Broken Pipe Dreams – New Brunswick’s Climate Action Strategy: Some Ideas Part IV
Fredericton –Two weeks from now, Premier Gallant will participate in a First Ministers conference hosted by Prime Minister Trudeau to discuss a national climate action strategy. David Coon, MLA for Fredericton South and Leader of the Green Party of New Brunswick has some suggestions for Premier Gallant.
“There are steps Premier Gallant can take immediately to create jobs that don’t involve a massive investment in the old carbon economy, by supporting my Green Jobs bill, for example. The Energy East pipeline is coming up against a brick wall of opposition and may very well never come to fruition,” said Coon.
The Pembina Institute has estimated that the upstream emissions that would result from filling the Energy East pipeline with bitumen for export markets would be double New Brunswick’s entire carbon emissions, and would cancel out the progress Ontario made in shrinking its carbon footprint by phasing out all of its coal-fired power plants. The Conference Board of Canada estimates that operating the pipeline would create only 132 permanent jobs in New Brunswick.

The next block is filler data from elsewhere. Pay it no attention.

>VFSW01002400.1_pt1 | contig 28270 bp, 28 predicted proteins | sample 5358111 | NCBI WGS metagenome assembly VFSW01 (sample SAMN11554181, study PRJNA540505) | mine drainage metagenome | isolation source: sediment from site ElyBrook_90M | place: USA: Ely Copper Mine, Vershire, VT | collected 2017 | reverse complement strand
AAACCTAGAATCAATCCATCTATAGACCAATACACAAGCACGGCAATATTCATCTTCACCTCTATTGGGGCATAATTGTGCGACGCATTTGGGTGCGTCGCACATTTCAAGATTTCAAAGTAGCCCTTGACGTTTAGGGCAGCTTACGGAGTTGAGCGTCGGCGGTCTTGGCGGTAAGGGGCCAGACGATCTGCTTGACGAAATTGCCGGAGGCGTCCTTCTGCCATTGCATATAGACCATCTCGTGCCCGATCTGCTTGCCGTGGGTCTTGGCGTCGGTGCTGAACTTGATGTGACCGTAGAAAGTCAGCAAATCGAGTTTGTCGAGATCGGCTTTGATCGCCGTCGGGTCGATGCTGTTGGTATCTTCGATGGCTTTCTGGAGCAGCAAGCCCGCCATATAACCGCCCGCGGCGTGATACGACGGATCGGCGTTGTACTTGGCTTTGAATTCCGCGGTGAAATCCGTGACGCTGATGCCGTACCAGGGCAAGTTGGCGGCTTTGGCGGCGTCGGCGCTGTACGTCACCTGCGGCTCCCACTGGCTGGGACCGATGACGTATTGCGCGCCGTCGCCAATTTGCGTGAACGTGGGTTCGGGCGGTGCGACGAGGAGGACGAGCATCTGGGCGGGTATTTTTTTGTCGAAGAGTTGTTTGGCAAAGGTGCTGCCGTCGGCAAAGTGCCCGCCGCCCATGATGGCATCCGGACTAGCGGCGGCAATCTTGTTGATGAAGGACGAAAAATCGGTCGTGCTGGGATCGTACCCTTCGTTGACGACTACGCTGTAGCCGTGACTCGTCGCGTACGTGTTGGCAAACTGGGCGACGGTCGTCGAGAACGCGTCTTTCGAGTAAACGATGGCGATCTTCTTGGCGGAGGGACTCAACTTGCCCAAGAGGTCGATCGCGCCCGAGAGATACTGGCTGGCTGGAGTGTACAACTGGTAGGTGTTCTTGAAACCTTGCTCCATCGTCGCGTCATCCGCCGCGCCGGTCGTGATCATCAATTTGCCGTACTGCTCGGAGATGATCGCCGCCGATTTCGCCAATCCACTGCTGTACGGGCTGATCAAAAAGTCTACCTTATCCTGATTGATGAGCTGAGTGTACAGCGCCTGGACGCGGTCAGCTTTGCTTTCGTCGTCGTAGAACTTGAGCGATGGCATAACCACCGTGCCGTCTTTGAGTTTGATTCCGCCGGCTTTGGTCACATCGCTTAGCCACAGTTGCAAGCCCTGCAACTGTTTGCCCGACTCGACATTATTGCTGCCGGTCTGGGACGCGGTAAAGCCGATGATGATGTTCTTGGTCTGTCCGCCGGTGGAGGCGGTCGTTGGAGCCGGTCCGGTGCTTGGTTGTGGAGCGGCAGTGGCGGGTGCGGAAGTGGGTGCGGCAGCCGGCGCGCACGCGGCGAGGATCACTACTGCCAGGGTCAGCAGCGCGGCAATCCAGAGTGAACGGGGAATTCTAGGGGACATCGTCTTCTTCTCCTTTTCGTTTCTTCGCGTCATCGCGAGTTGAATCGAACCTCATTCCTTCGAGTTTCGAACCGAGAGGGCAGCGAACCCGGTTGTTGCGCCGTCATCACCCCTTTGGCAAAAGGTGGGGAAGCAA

“Instead of investing time in perpetuating the carbon-based economy with a pipeline to the Bay of Fundy, the Premier could be creating the conditions to create green jobs by retrofitting our housing, increasing the energy efficiency of commercial and industrial enterprises, accelerating the adoption of renewable energy to provide heat, power and transportation, and championing the smart electrical grid that NB Power wishes to establish in New Brunswick. This would create lasting jobs now,” said Coon.
Montreal-area mayors came out against building the pipeline two weeks ago. Last week the Wolastoq Grand Council announced it would not permit the pipeline in its traditional territory.
“Our Premier should create the conditions to drive real job growth today,” said Coon. “My Green Jobs bill, like my Local Food Security bill before it, lays the framework for growing a green economy in New Brunswick to create jobs that work for people and the environment by making us more self-sufficient.”
It was 26 years ago, that provincial environment ministers first called for a national action strategy to combat climate change. Now is the time for action.